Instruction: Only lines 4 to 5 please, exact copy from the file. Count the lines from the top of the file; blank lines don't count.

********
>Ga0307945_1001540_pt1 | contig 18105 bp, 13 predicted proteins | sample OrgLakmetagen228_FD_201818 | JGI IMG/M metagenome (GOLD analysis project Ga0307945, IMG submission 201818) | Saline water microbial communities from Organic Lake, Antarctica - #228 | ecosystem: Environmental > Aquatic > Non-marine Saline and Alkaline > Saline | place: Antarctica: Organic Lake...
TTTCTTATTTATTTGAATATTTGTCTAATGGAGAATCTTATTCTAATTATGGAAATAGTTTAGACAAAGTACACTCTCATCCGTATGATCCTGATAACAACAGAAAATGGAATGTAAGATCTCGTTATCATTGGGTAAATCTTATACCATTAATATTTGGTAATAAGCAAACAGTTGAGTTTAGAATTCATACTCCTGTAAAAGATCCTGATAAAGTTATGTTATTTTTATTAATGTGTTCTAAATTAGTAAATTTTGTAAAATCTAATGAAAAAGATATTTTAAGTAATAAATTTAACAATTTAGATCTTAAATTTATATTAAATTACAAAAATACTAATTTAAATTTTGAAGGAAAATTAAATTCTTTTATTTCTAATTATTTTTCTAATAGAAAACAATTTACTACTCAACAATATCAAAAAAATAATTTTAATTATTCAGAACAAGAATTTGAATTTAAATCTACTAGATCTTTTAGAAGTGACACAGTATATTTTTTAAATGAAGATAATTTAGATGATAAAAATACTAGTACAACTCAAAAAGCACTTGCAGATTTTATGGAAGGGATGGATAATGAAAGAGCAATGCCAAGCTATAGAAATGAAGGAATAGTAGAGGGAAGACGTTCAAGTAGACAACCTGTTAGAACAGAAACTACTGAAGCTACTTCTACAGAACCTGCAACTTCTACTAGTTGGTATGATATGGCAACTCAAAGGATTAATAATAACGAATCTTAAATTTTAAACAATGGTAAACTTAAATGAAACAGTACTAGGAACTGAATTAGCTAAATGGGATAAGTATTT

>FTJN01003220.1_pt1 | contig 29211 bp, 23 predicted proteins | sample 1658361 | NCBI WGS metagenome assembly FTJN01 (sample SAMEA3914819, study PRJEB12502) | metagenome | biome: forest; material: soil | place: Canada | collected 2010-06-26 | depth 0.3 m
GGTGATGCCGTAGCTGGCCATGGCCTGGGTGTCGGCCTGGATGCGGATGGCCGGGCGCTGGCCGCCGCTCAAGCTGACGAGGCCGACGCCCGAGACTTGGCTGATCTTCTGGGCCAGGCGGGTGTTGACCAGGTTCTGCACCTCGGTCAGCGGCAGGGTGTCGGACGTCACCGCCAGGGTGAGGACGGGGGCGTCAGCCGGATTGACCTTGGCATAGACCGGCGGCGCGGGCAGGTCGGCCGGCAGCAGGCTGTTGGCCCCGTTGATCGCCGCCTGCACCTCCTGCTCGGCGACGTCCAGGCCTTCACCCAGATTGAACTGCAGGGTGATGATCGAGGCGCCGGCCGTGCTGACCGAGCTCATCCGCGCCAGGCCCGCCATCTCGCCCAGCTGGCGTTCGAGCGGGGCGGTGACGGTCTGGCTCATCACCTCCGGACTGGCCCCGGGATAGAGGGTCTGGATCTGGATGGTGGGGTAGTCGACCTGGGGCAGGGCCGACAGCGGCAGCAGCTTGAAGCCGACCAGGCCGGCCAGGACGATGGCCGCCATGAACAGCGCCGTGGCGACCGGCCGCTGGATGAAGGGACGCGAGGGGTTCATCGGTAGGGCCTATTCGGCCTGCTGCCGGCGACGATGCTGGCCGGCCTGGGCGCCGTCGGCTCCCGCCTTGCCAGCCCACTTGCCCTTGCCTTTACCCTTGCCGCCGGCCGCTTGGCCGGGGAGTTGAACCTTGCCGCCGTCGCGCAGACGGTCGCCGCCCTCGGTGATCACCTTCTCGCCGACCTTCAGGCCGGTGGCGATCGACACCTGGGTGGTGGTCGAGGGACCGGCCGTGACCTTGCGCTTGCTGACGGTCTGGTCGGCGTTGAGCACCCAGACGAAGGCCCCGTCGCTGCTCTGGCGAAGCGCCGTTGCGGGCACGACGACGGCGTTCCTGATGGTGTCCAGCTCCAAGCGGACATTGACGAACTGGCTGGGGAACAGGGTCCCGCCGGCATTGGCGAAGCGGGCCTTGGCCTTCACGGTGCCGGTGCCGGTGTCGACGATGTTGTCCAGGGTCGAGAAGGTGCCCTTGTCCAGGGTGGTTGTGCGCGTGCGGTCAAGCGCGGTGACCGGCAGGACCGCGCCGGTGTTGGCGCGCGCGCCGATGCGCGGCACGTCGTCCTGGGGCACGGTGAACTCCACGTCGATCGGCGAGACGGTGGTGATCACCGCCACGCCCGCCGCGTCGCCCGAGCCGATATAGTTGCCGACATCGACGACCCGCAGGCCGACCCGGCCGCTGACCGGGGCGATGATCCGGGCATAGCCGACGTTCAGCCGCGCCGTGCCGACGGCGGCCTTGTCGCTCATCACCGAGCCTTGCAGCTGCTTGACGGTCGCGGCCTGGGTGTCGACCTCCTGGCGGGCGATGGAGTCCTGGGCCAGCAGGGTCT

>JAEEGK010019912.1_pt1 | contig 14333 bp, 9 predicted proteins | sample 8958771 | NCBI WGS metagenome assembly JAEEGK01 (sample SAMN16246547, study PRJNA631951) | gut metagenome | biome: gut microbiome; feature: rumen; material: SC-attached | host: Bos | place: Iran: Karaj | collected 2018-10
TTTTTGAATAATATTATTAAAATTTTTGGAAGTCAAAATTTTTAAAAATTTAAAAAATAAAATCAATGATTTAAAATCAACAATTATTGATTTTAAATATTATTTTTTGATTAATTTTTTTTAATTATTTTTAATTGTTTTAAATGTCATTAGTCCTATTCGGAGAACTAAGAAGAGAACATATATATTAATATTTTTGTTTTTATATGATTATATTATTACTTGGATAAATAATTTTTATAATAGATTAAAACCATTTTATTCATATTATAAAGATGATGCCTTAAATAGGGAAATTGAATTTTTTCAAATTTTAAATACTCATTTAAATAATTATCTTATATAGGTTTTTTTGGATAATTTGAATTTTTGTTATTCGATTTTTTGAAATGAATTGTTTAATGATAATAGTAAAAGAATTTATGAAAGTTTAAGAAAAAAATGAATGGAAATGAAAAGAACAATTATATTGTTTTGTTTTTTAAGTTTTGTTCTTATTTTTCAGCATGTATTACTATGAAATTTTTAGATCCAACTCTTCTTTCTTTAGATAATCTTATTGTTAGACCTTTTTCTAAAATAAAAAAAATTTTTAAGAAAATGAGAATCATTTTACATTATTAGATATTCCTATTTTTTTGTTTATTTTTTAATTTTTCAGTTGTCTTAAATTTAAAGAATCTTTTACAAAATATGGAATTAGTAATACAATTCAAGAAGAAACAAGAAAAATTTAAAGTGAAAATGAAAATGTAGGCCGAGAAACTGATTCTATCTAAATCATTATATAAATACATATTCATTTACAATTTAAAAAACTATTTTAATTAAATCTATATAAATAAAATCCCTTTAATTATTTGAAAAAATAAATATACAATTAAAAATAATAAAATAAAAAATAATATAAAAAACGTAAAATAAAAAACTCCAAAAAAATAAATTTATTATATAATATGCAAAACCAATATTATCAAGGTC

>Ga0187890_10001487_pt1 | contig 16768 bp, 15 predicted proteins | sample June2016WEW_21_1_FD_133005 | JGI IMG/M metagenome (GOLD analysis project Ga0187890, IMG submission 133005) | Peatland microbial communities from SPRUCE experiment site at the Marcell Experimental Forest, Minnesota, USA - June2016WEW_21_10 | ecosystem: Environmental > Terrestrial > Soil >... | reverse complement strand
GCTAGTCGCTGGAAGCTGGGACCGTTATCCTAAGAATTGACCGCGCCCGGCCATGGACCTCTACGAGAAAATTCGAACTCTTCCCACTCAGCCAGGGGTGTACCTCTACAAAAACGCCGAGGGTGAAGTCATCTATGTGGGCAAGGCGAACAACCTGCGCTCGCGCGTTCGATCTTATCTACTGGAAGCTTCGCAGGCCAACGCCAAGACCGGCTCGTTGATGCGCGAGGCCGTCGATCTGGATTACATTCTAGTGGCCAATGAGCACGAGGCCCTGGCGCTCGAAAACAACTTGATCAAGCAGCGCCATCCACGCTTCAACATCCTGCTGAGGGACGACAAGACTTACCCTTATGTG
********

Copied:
GGTGATGCCGTAGCTGGCCATGGCCTGGGTGTCGGCCTGGATGCGGATGGCCGGGCGCTGGCCGCCGCTCAAGCTGACGAGGCCGACGCCCGAGACTTGGCTGATCTTCTGGGCCAGGCGGGTGTTGACCAGGTTCTGCACCTCGGTCAGCGGCAGGGTGTCGGACGTCACCGCCAGGGTGAGGACGGGGGCGTCAGCCGGATTGACCTTGGCATAGACCGGCGGCGCGGGCAGGTCGGCCGGCAGCAGGCTGTTGGCCCCGTTGATCGCCGCCTGCACCTCCTGCTCGGCGACGTCCAGGCCTTCACCCAGATTGAACTGCAGGGTGATGATCGAGGCGCCGGCCGTGCTGACCGAGCTCATCCGCGCCAGGCCCGCCATCTCGCCCAGCTGGCGTTCGAGCGGGGCGGTGACGGTCTGGCTCATCACCTCCGGACTGGCCCCGGGATAGAGGGTCTGGATCTGGATGGTGGGGTAGTCGACCTGGGGCAGGGCCGACAGCGGCAGCAGCTTGAAGCCGACCAGGCCGGCCAGGACGATGGCCGCCATGAACAGCGCCGTGGCGACCGGCCGCTGGATGAAGGGACGCGAGGGGTTCATCGGTAGGGCCTATTCGGCCTGCTGCCGGCGACGATGCTGGCCGGCCTGGGCGCCGTCGGCTCCCGCCTTGCCAGCCCACTTGCCCTTGCCTTTACCCTTGCCGCCGGCCGCTTGGCCGGGGAGTTGAACCTTGCCGCCGTCGCGCAGACGGTCGCCGCCCTCGGTGATCACCTTCTCGCCGACCTTCAGGCCGGTGGCGATCGACACCTGGGTGGTGGTCGAGGGACCGGCCGTGACCTTGCGCTTGCTGACGGTCTGGTCGGCGTTGAGCACCCAGACGAAGGCCCCGTCGCTGCTCTGGCGAAGCGCCGTTGCGGGCACGACGACGGCGTTCCTGATGGTGTCCAGCTCCAAGCGGACATTGACGAACTGGCTGGGGAACAGGGTCCCGCCGGCATTGGCGAAGCGGGCCTTGGCCTTCACGGTGCCGGTGCCGGTGTCGACGATGTTGTCCAGGGTCGAGAAGGTGCCCTTGTCCAGGGTGGTTGTGCGCGTGCGGTCAAGCGCGGTGACCGGCAGGACCGCGCCGGTGTTGGCGCGCGCGCCGATGCGCGGCACGTCGTCCTGGGGCACGGTGAACTCCACGTCGATCGGCGAGACGGTGGTGATCACCGCCACGCCCGCCGCGTCGCCCGAGCCGATATAGTTGCCGACATCGACGACCCGCAGGCCGACCCGGCCGCTGACCGGGGCGATGATCCGGGCATAGCCGACGTTCAGCCGCGCCGTGCCGACGGCGGCCTTGTCGCTCATCACCGAGCCTTGCAGCTGCTTGACGGTCGCGGCCTGGGTGTCGACCTCCTGGCGGGCGATGGAGTCCTGGGCCAGCAGGGTCT

>JAEEGK010019912.1_pt1 | contig 14333 bp, 9 predicted proteins | sample 8958771 | NCBI WGS metagenome assembly JAEEGK01 (sample SAMN16246547, study PRJNA631951) | gut metagenome | biome: gut microbiome; feature: rumen; material: SC-attached | host: Bos | place: Iran: Karaj | collected 2018-10